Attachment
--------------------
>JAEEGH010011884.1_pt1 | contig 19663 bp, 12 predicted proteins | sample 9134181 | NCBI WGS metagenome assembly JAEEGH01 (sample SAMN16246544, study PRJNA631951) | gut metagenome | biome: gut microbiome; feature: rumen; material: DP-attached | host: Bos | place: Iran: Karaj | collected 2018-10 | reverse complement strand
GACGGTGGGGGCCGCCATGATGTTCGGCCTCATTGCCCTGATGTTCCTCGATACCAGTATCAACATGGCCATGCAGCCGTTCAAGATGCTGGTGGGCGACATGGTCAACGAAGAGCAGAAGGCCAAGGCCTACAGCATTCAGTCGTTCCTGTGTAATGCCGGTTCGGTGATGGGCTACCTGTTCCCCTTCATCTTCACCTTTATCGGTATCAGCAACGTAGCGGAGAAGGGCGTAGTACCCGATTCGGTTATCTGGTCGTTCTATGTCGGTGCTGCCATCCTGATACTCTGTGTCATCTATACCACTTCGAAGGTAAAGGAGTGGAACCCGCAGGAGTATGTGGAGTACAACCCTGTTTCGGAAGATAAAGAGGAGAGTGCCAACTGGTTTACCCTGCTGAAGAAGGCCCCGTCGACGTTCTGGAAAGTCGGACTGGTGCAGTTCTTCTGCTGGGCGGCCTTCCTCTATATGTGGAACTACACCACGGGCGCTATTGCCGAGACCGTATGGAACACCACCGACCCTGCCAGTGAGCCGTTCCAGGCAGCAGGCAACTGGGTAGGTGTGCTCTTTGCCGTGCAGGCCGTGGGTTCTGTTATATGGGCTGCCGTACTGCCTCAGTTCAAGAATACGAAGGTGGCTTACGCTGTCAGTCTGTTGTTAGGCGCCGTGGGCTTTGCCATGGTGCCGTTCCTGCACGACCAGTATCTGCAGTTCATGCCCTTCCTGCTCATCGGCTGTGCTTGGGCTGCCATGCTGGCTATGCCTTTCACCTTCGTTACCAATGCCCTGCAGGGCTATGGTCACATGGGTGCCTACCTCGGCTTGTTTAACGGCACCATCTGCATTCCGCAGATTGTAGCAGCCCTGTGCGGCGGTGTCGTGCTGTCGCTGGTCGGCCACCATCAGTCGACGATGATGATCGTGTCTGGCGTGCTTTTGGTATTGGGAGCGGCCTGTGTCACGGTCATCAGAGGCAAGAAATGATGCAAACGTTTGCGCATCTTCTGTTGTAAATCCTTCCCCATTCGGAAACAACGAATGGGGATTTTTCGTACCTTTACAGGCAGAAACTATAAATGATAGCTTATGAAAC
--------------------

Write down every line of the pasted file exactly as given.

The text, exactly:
>JAEEGH010011884.1_pt1 | contig 19663 bp, 12 predicted proteins | sample 9134181 | NCBI WGS metagenome assembly JAEEGH01 (sample SAMN16246544, study PRJNA631951) | gut metagenome | biome: gut microbiome; feature: rumen; material: DP-attached | host: Bos | place: Iran: Karaj | collected 2018-10 | reverse complement strand
GACGGTGGGGGCCGCCATGATGTTCGGCCTCATTGCCCTGATGTTCCTCGATACCAGTATCAACATGGCCATGCAGCCGTTCAAGATGCTGGTGGGCGACATGGTCAACGAAGAGCAGAAGGCCAAGGCCTACAGCATTCAGTCGTTCCTGTGTAATGCCGGTTCGGTGATGGGCTACCTGTTCCCCTTCATCTTCACCTTTATCGGTATCAGCAACGTAGCGGAGAAGGGCGTAGTACCCGATTCGGTTATCTGGTCGTTCTATGTCGGTGCTGCCATCCTGATACTCTGTGTCATCTATACCACTTCGAAGGTAAAGGAGTGGAACCCGCAGGAGTATGTGGAGTACAACCCTGTTTCGGAAGATAAAGAGGAGAGTGCCAACTGGTTTACCCTGCTGAAGAAGGCCCCGTCGACGTTCTGGAAAGTCGGACTGGTGCAGTTCTTCTGCTGGGCGGCCTTCCTCTATATGTGGAACTACACCACGGGCGCTATTGCCGAGACCGTATGGAACACCACCGACCCTGCCAGTGAGCCGTTCCAGGCAGCAGGCAACTGGGTAGGTGTGCTCTTTGCCGTGCAGGCCGTGGGTTCTGTTATATGGGCTGCCGTACTGCCTCAGTTCAAGAATACGAAGGTGGCTTACGCTGTCAGTCTGTTGTTAGGCGCCGTGGGCTTTGCCATGGTGCCGTTCCTGCACGACCAGTATCTGCAGTTCATGCCCTTCCTGCTCATCGGCTGTGCTTGGGCTGCCATGCTGGCTATGCCTTTCACCTTCGTTACCAATGCCCTGCAGGGCTATGGTCACATGGGTGCCTACCTCGGCTTGTTTAACGGCACCATCTGCATTCCGCAGATTGTAGCAGCCCTGTGCGGCGGTGTCGTGCTGTCGCTGGTCGGCCACCATCAGTCGACGATGATGATCGTGTCTGGCGTGCTTTTGGTATTGGGAGCGGCCTGTGTCACGGTCATCAGAGGCAAGAAATGATGCAAACGTTTGCGCATCTTCTGTTGTAAATCCTTCCCCATTCGGAAACAACGAATGGGGATTTTTCGTACCTTTACAGGCAGAAACTATAAATGATAGCTTATGAAAC